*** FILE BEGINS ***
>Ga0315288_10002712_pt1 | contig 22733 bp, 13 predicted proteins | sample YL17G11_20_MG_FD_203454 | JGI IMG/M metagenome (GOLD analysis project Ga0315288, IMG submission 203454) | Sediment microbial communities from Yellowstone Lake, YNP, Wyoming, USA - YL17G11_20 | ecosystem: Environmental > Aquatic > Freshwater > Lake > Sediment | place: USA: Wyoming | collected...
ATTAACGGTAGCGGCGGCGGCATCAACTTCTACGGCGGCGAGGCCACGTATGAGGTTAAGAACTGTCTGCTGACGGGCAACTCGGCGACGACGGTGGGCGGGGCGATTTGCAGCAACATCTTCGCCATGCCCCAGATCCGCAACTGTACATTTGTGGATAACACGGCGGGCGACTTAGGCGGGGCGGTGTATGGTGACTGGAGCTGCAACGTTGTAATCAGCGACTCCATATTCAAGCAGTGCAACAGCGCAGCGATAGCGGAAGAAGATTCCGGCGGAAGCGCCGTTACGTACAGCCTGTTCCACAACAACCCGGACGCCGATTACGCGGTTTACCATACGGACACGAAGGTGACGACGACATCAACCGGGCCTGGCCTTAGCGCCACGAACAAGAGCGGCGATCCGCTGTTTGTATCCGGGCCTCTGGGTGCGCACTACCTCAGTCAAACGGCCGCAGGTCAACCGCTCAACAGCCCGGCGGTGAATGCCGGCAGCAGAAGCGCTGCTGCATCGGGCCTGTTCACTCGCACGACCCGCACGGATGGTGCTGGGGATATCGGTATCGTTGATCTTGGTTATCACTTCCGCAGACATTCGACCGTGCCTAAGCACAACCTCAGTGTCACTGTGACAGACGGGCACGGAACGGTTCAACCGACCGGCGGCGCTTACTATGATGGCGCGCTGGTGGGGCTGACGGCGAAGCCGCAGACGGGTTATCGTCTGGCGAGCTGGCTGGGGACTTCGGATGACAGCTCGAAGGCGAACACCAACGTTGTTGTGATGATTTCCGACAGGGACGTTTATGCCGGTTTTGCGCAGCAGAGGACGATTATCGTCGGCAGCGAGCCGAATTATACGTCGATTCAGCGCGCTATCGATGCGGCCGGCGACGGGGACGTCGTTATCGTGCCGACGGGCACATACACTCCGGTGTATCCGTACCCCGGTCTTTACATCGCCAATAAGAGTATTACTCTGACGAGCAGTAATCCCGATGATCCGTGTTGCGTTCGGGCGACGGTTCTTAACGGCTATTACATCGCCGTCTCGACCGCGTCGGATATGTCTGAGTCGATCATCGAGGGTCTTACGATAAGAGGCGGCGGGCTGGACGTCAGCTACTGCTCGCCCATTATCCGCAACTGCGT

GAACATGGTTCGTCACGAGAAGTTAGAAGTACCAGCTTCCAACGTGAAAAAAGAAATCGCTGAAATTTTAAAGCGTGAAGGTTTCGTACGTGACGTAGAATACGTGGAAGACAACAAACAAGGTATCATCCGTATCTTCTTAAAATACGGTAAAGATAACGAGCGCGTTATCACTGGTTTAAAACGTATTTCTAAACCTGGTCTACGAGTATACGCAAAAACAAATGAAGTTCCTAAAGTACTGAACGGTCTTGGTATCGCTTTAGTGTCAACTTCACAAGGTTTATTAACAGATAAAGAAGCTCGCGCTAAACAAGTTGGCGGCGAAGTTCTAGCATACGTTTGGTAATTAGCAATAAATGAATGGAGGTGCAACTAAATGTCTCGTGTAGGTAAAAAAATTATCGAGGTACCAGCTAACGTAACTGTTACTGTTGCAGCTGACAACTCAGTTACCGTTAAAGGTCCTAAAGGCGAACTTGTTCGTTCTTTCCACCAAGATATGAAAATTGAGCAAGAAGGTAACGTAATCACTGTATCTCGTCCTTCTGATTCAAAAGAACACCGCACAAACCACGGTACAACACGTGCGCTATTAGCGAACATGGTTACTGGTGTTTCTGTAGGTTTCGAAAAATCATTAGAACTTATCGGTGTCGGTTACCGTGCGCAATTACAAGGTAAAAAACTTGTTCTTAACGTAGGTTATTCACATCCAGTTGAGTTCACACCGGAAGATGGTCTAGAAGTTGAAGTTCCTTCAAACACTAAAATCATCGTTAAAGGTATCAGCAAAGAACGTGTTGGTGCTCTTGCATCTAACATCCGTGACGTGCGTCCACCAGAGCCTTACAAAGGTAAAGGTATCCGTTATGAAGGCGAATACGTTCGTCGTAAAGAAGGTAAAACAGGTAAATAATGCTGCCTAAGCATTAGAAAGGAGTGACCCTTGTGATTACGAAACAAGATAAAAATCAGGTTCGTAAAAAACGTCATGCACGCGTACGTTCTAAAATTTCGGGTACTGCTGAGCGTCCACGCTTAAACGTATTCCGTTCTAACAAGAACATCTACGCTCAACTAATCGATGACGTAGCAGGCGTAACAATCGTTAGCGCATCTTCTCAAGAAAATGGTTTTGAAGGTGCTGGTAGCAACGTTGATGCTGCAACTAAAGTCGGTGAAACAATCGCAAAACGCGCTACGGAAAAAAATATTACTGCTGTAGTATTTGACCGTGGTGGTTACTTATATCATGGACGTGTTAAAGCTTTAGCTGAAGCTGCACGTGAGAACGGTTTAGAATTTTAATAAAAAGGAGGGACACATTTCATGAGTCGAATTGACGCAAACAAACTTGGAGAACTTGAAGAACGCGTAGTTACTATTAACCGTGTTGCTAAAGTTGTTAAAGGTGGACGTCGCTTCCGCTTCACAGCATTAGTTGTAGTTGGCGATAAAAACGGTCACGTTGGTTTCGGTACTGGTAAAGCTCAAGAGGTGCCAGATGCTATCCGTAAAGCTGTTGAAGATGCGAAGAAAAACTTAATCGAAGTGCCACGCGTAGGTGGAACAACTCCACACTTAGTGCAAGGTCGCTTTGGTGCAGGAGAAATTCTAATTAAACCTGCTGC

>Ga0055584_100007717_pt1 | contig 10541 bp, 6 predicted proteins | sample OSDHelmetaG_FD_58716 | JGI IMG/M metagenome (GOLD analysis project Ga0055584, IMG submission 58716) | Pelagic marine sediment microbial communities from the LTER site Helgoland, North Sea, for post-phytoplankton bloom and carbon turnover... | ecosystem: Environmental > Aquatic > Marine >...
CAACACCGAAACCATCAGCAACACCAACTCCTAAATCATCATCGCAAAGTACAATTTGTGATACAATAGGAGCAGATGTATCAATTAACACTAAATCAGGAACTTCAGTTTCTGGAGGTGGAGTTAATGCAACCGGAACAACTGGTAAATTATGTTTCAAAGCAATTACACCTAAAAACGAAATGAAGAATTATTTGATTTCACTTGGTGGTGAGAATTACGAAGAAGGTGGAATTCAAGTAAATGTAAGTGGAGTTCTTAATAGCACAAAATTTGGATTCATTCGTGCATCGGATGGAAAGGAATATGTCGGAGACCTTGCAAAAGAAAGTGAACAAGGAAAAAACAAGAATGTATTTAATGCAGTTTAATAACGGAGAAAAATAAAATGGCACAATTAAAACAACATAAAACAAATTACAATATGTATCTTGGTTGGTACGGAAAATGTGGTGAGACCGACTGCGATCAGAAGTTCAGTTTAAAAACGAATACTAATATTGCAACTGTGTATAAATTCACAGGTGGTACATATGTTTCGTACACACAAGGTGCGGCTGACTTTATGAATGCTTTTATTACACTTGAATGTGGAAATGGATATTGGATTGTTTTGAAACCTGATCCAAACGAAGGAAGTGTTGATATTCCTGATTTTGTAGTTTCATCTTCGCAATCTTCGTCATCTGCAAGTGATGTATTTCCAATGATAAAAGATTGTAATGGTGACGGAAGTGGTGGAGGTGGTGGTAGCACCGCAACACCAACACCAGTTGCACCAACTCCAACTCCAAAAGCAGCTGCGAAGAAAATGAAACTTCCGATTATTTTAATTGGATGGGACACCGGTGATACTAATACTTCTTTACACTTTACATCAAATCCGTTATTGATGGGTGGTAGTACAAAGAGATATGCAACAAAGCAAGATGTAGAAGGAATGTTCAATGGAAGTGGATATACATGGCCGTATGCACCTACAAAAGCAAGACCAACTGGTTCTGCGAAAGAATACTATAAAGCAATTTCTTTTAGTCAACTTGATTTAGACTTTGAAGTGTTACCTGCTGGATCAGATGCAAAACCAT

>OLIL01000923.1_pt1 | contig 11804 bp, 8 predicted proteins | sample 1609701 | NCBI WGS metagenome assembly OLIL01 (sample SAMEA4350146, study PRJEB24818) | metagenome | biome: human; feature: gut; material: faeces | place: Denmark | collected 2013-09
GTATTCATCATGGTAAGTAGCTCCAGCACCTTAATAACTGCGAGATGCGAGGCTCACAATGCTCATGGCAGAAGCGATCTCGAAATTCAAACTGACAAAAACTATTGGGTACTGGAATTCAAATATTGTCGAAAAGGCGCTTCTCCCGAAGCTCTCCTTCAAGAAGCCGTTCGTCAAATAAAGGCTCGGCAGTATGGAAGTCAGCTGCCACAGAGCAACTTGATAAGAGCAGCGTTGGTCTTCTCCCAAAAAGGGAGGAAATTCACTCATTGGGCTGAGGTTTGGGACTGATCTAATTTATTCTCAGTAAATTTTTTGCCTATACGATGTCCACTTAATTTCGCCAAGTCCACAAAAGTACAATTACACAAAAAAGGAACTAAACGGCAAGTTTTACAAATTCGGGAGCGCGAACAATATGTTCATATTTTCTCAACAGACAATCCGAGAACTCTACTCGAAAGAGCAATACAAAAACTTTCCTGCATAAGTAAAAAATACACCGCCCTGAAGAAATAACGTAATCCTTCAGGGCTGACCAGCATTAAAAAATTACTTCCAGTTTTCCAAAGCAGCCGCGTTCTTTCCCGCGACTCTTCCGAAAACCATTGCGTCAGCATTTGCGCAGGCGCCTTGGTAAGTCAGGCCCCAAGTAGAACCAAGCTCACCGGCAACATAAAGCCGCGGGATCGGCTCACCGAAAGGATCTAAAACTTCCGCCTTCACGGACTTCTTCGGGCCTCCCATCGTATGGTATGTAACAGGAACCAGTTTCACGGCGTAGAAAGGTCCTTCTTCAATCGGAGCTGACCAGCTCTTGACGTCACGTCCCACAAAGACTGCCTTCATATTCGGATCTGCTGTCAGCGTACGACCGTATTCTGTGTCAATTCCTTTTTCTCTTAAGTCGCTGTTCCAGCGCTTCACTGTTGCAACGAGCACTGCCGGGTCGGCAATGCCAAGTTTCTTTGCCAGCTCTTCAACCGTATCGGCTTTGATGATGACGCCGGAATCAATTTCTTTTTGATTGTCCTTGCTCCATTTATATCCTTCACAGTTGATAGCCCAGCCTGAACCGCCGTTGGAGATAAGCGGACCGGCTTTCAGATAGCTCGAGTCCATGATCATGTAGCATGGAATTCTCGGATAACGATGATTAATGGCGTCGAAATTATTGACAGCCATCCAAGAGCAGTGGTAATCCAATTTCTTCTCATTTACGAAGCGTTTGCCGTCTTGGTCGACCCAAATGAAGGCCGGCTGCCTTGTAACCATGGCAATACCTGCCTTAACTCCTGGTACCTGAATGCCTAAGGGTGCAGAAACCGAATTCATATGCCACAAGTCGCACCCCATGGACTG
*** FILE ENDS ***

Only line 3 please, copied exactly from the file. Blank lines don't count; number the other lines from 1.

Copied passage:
GAACATGGTTCGTCACGAGAAGTTAGAAGTACCAGCTTCCAACGTGAAAAAAGAAATCGCTGAAATTTTAAAGCGTGAAGGTTTCGTACGTGACGTAGAATACGTGGAAGACAACAAACAAGGTATCATCCGTATCTTCTTAAAATACGGTAAAGATAACGAGCGCGTTATCACTGGTTTAAAACGTATTTCTAAACCTGGTCTACGAGTATACGCAAAAACAAATGAAGTTCCTAAAGTACTGAACGGTCTTGGTATCGCTTTAGTGTCAACTTCACAAGGTTTATTAACAGATAAAGAAGCTCGCGCTAAACAAGTTGGCGGCGAAGTTCTAGCATACGTTTGGTAATTAGCAATAAATGAATGGAGGTGCAACTAAATGTCTCGTGTAGGTAAAAAAATTATCGAGGTACCAGCTAACGTAACTGTTACTGTTGCAGCTGACAACTCAGTTACCGTTAAAGGTCCTAAAGGCGAACTTGTTCGTTCTTTCCACCAAGATATGAAAATTGAGCAAGAAGGTAACGTAATCACTGTATCTCGTCCTTCTGATTCAAAAGAACACCGCACAAACCACGGTACAACACGTGCGCTATTAGCGAACATGGTTACTGGTGTTTCTGTAGGTTTCGAAAAATCATTAGAACTTATCGGTGTCGGTTACCGTGCGCAATTACAAGGTAAAAAACTTGTTCTTAACGTAGGTTATTCACATCCAGTTGAGTTCACACCGGAAGATGGTCTAGAAGTTGAAGTTCCTTCAAACACTAAAATCATCGTTAAAGGTATCAGCAAAGAACGTGTTGGTGCTCTTGCATCTAACATCCGTGACGTGCGTCCACCAGAGCCTTACAAAGGTAAAGGTATCCGTTATGAAGGCGAATACGTTCGTCGTAAAGAAGGTAAAACAGGTAAATAATGCTGCCTAAGCATTAGAAAGGAGTGACCCTTGTGATTACGAAACAAGATAAAAATCAGGTTCGTAAAAAACGTCATGCACGCGTACGTTCTAAAATTTCGGGTACTGCTGAGCGTCCACGCTTAAACGTATTCCGTTCTAACAAGAACATCTACGCTCAACTAATCGATGACGTAGCAGGCGTAACAATCGTTAGCGCATCTTCTCAAGAAAATGGTTTTGAAGGTGCTGGTAGCAACGTTGATGCTGCAACTAAAGTCGGTGAAACAATCGCAAAACGCGCTACGGAAAAAAATATTACTGCTGTAGTATTTGACCGTGGTGGTTACTTATATCATGGACGTGTTAAAGCTTTAGCTGAAGCTGCACGTGAGAACGGTTTAGAATTTTAATAAAAAGGAGGGACACATTTCATGAGTCGAATTGACGCAAACAAACTTGGAGAACTTGAAGAACGCGTAGTTACTATTAACCGTGTTGCTAAAGTTGTTAAAGGTGGACGTCGCTTCCGCTTCACAGCATTAGTTGTAGTTGGCGATAAAAACGGTCACGTTGGTTTCGGTACTGGTAAAGCTCAAGAGGTGCCAGATGCTATCCGTAAAGCTGTTGAAGATGCGAAGAAAAACTTAATCGAAGTGCCACGCGTAGGTGGAACAACTCCACACTTAGTGCAAGGTCGCTTTGGTGCAGGAGAAATTCTAATTAAACCTGCTGC